Aristotle distinguishes between tragedy which depicts people of high or noble character, and comedy which imitates those of low or base character (ch. 2). Renaissance scholars understood this passage to mean that tragic characters must always be kings or princes, while comedy is peopled with the working or servant classes, but Aristotle was not talking about social or political distinctions. For him character is determined not by birth but by moral choice. A noble person is one who chooses to act nobly. Tragic characters are those who take life seriously and seek worthwhile goals, while comic characters are “good-for-nothings” who waste their lives in trivial pursuits. While it may be true that, as Arthur Miller argued, the common man is a potential subject for tragedy (in the sense that one need not be a king or a demigod to act nobly), the one thing a tragic protagonist cannot be is common. Ordinary humanity belongs on the sidelines in tragedy, represented by the Greek chorus. The tragic protagonist is always larger than life, a person of action whose decisions determine the fate of others and seem to shake the world itself.

    In today’s writing, we do not need the protagonist to be a nobleman. However, his or her goal still needs to be of a certian “magnitude” as we would use the term today. If the goal of the protagonist is not as important as life itself, the writer will have difficulty keeping the protagonist motivated.

  6. I’m the one who made the lost “magnitude” comment: the particular quote from Aristotle (which I’ve seen in may places) does not use “magnitude” the way we often do today. (See Poetics, Part VII.)

    You are right that the point gets made by Aristotle in other ways.

    Yet another way to see this issue is the question, “What would happen if the protagonist failed to achieve his/her goal?” If the answer is a mere return to the status quo, then there isn’t enough at stake — the want is deficient.

    David Howard (quoting Frank Daniel) defines the “Basic Dramatic Circumstance” as “Somebody wants something badly and is having difficulty getting it.” The “badly” part is crucial.

    I think that’s what you meant when you said that the protagonist shouldn’t be someone who “just” wants to do something.

  7. It’s all Greek to me!

    Very helpful post. I will be sure to look up the classics… it couldn’t hurt to go back and learn something from the true origins of drama (Ancient Greece).

    Best Regards,

  8. This is a great post. I found it right when I needed it.

    I’m currently wrestling through the outline of a fish-out-of-water comedy. I was thrilled when I finally fleshed out the first act enough to finally get a sense of how and when the backstory would be introduced. Then it hit me like a brick in the face. Although I was psyched about my hero embarking on his journey, I had no idea why he was really doing it! I’m writing the thing, and even I’M not convinced he has enough motivation to set off. My protag. has financial, romantic and personal identity issues, all of which can be cleverly resolved by his journey, but none of which seem to scream, “Leave now, or else!” If he doesn’t set out, he’ll be like the rest of the world, grinding away at his job, searching for love, and hoping that tomorrow is a better day. BORING!

    The problem may be that I’m adapting a memoir. Arthur Miller I’m not (who is?), so perhaps my protag. is too real, even though I’ve juiced him up a bit already.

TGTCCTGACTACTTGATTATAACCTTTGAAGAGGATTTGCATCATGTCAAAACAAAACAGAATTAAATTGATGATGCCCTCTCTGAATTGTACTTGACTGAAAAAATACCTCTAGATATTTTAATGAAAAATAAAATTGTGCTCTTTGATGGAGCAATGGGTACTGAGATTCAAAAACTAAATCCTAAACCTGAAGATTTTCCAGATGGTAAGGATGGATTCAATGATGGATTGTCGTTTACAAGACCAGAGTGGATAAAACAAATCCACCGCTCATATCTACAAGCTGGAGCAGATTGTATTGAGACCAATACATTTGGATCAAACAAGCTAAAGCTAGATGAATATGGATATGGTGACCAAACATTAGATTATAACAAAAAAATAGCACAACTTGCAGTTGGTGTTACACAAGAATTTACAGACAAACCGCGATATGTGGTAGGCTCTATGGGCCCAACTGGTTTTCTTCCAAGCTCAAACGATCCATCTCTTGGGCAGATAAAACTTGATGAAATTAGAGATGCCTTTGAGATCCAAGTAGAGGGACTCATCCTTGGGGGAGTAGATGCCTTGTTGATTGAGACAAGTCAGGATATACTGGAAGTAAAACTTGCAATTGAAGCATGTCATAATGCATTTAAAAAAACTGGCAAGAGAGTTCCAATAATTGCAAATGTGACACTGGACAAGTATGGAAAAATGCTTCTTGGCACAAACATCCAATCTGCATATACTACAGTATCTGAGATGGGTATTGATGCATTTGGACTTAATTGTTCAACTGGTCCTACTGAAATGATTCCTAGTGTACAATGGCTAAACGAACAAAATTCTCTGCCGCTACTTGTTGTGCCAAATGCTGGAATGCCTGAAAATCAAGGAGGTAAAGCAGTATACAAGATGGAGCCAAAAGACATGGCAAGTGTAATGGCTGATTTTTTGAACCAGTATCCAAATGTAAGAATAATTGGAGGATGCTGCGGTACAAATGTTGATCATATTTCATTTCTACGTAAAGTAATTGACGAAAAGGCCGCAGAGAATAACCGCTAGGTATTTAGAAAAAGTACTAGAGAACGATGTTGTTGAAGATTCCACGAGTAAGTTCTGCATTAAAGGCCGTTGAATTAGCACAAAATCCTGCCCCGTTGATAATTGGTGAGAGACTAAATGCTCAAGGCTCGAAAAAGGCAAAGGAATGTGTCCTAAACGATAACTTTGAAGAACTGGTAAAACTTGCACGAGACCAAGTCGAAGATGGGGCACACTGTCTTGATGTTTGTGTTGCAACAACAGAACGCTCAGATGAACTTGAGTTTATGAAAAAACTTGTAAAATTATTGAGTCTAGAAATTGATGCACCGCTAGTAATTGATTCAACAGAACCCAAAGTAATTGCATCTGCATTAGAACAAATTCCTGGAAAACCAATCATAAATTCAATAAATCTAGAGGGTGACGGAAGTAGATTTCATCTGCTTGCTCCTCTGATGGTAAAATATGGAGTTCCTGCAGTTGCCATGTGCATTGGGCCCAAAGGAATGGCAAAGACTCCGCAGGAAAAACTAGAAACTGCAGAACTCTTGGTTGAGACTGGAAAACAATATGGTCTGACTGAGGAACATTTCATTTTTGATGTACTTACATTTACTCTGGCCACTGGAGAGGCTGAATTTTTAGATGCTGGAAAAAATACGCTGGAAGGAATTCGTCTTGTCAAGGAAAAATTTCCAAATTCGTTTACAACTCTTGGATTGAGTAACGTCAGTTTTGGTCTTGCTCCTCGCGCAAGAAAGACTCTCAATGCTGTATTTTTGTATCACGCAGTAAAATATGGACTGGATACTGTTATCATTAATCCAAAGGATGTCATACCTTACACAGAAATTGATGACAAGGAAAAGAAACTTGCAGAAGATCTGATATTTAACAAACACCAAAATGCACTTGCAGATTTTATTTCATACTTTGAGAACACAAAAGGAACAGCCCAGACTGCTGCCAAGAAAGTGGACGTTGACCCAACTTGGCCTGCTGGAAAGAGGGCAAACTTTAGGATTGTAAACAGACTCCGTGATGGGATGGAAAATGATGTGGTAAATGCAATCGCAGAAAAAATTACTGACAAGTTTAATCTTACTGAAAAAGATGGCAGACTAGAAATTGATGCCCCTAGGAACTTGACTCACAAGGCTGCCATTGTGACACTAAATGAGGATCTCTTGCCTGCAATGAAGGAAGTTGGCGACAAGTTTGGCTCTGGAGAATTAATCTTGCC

This post has given me a lot more respect for Tolkien’s Hobbit characters. I suppose there’s nothing less than the fate of the world that would drag any Hobbit away from their home.

  9. Hi “Enterprising Young Twixter”,

    I’m struggling through similar issues with both my ‘completed’ spec (“The Cult of Tzompantli” – Sci-Fi, 108 pages), and with my current project (a ghost story I’m tentatively calling “SPOILS”). In the first one, my main protagonist is truly a “fish out of water” type character. After my script was recently reviewed by a fellow scribe, he noticed that I don’t have a well-defined character arc — what was my protagonist’s motivation… what did he learn… how did he change from ‘point-A’ to ‘point-B’?! I’m struggling to figure one out that doesn’t seem manufactured or contrived.

    And as for “SPOILS”, things are going very well — it’s a ghost story with a moral lesson in it… so far, I’ve gotten up to page 30 in my first draft (Act I!). But this time around, I’ll hopefully have a character arc in place. Otherwise, the character becomes more-or-less forgettable and boring.

    Very few of us are “Arthur Miller”… and that’s a good thing! There can be only one of him. And likewise, if Mr. Miller were still with us, he couldn’t come close to filling our creative shoes either. 🙂

    Best Regards,

  10. Thanks for the input. Your comments on character arc make a lot of sense. When I sit down and reexamine my outline I’ll pay more attention to where my protag is starting and where he’s ending. I have a feeling I’m going to have to drive a wedge in there to really define the change.

    I recently read the Lost in Translation script as the protag. of my own work is thrust into a bizarre new world while at the same time feels alienated from the one he came from. I would like my protag’s arc to be more apparent than Lost in Translation, or even Broken Flowers, but I rather not have to beat readers over the head with it.

  11. Twixter – seems you like Bill Murray. 😉

    I’ve always been facinated by the movie Ghostbusters. It’s one of my favorite. But what is their motivation? Look at it closely and you’ll notice – they actually have no reason to do what they did! They put a third mortgage on Ray’s house, btu they could have done many other things. What made that the only logical and inevitable choice?

    Venkman: For whatever reasons, Ray, call it…fate, call it luck, call it karma. I believe everything happens for a reason. I believe that we were destined to get thrown out of this dump.
    Ray: For what purpose?
    Venkman: To go into business for ourselves. [Takes a swig of bourbon]

    That’s the motivation? The whole thing?

    But it works. I don’t know why, but I never question it. It seems right. but it’s logically weak and certainly doesn’t fit the advice I’ve read from McKee et al.